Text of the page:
• Home
  • |
  • About Us
  • |
  • Contact Us
  • |
  • Login
  • |
  • Subscribe

Past Perfect 1938 BSA C10

Past Perfect 1938 BSA C10

CN 9433 came into the world in 1938, middle name C10, offspring of Family BSA. From the years 1938 to 1957 BSA (the Birmingham Small Arms) Company, a hallowed name in the British motorcycle industry rolled off its lines the BSA C10, together with a range of other models.  The C10 was a quarter-litre (250cc) motorcycle and was popular for its ease of riding in a variety of road conditions and its ease of maintenance.

The bike served its owner for a while; then came a time when its road going days ceased to be. Famed bike restorer Lal Jayasuriya rescued the bare bones and a bit more from the resting place.

Recall the 1949 BSA C11 that we featured in the May issue? Same man was responsible for that too.

At the Jayasuriya garages the bits of the bike lay safe in the hands of those who understand classic motorcycles.  Fast forward to 2018 when CN9433 was given a glorious re-birth with a nut-and-bolt (literarily) restoration.  The bar-end levers (aka inverted levers), and fuel tank-mounted Smiths speedometer surround have also been finished in keeping with the brass-theme.   

You don’t have to look further than the polished brass-finished nuts and bolt-heads that stitch together the individual parts of this outstanding example of classic craftsmanship for evidence that this bike has been lovingly brought back as one again after over thirty years of oblivion.

The bike is dressed in Royal Ivory which, we are told by the Jayasuriya Team, was a period-appropriate colour. The front number plate is made to standard dimensions of the time and stands fitted north-south on the front mudguard as was the practice of the day.  Older riders and classic motorcycle lovers among us would recall that this practice prevailed into as recently as the 1960s and 70s, too.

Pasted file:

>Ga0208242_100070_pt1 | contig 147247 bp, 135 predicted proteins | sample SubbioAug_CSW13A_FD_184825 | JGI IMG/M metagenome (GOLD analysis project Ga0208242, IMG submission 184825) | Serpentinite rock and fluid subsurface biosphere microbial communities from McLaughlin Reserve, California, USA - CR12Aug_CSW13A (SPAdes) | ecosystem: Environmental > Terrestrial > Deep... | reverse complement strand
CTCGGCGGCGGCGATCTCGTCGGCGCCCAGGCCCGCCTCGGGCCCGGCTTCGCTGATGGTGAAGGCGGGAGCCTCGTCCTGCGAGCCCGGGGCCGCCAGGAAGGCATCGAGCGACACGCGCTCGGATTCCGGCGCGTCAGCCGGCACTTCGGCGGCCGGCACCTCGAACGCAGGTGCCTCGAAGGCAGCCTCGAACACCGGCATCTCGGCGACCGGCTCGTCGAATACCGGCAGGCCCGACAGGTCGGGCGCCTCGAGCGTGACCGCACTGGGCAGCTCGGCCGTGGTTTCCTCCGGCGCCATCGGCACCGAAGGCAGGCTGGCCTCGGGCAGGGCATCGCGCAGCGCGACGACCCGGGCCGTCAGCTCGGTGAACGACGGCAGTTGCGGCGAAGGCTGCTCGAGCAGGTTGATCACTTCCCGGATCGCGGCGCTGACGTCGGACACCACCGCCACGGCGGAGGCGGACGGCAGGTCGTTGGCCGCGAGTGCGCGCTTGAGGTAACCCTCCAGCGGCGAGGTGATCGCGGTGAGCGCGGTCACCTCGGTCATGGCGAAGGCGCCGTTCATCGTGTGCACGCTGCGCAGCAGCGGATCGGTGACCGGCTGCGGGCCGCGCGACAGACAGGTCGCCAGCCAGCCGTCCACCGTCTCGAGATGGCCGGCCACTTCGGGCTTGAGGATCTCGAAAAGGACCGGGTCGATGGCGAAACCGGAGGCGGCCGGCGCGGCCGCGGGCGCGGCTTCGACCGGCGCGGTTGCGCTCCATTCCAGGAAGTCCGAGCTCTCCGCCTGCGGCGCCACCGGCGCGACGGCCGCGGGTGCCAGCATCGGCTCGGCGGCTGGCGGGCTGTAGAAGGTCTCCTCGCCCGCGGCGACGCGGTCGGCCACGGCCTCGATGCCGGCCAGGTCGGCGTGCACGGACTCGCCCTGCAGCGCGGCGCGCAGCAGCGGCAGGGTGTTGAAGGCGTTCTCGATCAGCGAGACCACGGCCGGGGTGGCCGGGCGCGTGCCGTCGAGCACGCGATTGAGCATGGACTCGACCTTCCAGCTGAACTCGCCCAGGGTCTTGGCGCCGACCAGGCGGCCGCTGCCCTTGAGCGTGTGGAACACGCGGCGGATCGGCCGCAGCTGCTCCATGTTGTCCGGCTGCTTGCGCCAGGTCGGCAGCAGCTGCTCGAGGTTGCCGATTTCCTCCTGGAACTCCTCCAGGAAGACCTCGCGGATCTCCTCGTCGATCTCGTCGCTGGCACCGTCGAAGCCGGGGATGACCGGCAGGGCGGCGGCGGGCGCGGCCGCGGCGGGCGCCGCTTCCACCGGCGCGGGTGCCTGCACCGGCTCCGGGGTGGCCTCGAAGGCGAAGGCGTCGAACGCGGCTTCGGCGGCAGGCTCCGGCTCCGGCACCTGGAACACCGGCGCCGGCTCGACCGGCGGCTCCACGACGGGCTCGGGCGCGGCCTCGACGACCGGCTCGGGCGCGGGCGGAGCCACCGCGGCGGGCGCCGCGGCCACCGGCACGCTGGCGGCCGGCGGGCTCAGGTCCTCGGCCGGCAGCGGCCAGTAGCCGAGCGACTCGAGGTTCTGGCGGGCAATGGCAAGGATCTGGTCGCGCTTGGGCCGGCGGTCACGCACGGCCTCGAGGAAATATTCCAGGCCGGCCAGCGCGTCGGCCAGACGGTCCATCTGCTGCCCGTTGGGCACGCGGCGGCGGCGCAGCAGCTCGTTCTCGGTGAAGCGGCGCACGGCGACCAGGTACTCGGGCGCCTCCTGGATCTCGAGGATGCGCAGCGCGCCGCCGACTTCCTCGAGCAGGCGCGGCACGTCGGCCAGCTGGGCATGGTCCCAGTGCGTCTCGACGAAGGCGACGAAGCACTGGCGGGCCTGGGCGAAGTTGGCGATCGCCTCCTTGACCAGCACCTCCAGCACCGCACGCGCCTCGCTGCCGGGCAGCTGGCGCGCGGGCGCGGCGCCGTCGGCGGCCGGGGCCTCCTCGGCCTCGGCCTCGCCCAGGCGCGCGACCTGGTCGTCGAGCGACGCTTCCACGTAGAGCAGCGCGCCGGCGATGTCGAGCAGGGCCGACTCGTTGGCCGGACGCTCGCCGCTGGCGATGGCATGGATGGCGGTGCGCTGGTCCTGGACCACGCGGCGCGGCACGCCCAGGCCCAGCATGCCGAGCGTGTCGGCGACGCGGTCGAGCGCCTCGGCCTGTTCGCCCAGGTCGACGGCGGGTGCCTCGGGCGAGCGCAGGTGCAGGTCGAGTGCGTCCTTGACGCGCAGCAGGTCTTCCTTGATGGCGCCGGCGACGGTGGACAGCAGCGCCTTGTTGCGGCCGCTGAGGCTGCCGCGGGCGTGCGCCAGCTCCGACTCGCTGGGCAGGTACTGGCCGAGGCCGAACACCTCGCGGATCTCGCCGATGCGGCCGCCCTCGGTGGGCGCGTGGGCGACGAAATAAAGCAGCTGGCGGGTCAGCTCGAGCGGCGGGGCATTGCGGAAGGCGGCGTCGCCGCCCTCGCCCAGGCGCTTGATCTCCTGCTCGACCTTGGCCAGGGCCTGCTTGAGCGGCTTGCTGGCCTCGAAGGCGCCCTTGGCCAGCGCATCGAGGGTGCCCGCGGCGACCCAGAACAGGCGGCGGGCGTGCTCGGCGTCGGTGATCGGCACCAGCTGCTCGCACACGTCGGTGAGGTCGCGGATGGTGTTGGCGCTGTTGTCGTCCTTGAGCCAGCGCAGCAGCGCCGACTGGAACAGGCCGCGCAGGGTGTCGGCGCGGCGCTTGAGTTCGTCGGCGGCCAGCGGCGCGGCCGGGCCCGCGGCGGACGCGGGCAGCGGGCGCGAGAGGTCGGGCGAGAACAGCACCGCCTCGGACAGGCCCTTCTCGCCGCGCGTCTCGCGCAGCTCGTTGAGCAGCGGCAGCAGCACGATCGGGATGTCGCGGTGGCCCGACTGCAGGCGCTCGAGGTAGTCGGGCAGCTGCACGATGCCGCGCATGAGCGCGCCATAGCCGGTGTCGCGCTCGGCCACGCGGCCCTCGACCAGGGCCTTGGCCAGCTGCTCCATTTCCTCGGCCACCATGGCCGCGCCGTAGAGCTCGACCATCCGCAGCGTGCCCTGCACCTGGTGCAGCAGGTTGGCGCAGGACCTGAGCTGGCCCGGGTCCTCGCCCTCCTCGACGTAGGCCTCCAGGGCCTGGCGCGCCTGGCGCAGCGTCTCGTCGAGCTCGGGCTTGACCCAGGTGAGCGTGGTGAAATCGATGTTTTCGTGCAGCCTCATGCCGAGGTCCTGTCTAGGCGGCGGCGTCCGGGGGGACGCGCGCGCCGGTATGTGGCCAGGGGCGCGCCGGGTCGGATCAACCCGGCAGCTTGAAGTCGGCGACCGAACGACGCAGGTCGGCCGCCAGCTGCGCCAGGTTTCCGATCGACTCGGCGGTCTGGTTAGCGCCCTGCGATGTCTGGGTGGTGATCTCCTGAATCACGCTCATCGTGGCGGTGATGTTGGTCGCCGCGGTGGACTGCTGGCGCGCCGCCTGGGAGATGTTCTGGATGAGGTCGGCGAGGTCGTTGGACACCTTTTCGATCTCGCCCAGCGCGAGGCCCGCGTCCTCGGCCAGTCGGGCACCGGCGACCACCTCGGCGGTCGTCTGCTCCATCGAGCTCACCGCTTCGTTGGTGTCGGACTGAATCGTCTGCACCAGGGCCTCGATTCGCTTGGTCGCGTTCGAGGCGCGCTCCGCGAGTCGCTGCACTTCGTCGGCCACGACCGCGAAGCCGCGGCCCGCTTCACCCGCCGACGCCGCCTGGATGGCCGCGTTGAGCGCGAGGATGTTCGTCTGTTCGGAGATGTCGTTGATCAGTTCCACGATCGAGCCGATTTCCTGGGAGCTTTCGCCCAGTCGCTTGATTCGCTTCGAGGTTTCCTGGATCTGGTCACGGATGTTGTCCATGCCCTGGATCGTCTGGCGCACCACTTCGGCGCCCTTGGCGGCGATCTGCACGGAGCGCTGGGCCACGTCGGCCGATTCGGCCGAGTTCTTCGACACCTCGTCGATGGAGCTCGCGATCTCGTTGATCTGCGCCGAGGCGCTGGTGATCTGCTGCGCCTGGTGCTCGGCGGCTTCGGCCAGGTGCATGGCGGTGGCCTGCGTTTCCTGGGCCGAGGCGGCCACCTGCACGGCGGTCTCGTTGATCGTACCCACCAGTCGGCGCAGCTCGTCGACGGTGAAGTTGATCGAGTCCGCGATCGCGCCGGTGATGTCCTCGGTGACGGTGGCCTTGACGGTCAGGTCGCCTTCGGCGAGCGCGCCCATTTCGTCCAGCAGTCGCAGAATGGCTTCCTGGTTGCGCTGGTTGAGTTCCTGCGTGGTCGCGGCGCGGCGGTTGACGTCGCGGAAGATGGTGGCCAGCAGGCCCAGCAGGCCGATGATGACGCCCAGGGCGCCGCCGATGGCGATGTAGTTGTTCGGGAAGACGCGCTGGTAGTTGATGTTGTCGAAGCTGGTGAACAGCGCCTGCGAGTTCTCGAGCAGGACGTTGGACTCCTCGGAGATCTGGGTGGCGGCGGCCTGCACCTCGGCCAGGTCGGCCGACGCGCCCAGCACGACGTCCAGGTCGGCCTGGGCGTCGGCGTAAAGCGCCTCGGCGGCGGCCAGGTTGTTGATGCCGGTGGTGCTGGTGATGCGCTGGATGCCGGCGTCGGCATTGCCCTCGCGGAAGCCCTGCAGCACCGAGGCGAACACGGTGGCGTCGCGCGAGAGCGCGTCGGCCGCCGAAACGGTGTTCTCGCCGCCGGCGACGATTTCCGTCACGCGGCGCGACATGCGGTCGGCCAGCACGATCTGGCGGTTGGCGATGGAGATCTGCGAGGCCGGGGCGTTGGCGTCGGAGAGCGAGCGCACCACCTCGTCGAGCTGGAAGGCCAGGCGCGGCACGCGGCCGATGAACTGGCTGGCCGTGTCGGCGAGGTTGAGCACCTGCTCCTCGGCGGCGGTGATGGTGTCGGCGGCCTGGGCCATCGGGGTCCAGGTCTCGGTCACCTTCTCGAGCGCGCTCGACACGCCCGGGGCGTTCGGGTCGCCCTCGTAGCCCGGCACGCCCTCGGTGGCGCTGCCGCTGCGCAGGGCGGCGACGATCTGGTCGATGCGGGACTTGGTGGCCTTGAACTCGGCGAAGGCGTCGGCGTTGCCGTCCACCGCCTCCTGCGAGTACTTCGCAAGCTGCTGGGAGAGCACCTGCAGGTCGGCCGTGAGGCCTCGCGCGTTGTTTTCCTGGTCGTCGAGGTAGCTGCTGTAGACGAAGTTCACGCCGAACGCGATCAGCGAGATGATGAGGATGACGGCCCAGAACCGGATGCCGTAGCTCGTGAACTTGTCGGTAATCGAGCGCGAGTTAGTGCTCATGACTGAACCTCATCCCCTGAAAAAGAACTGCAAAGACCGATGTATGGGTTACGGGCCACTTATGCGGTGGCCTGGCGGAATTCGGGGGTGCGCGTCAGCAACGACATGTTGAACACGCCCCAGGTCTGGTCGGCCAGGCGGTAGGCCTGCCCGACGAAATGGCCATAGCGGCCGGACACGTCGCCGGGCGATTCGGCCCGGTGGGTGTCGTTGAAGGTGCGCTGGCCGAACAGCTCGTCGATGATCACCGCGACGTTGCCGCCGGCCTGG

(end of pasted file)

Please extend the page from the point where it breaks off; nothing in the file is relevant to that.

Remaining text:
Lal Jayasuriya emphasizes the smooth ride of the bike coming from its girder front end.  Even though the frame itself is rigid as was common in those days, the saddle - leather and spring mounted - too would offer a sense of smoothness and comfort on the road.

Lal’s son Sandalu who began the project of restoring CN 9433 says it took only three months (of full throttle) to bring the bike back to showroom trim.  In fact his brothers Kushan and Isuru, avidly enthusiastic in all things motorcycling, played their roles in the restoration of the almost eight-decade old BSA and the bike was up and running in the remarkable short time from the condition on arrival at the Jayasuriya works. 

On arrival the frame and engine were not together, the speedometer, saddle, and a number of other components had gone AWOL a long while prior.

While a number of specialist parts had to be sourced overseas   - Smiths speedometer, clutch assembly, all the rubbers (tank, footpegs, others), all bearings (for engine internals and for wheel hubs), pistons, valves, and more - a range of components was turned out locally, too.  Wheel axles, girder fork parts, and a host of other components were carefully made to measure and to the highest quality to make this restoration possible.

The restoration being of high quality, CN 9433 and her provenance, soon found a home with current owner Dhanushka Lokuhelapitiyage.

Dilip Vazirani


BSA C10 1938  CN 9433 - Specs

Engine     :   Air-cooled 4-stroke side-valve flat-head single-cylinder pre-unit model

Capacity  :   249cc

Gears      :   3-speed

Brakes    :   Front and Rear :  Drum

Frame     :   Girder fork, rigid frame

Electrics  :   Coil and rectifier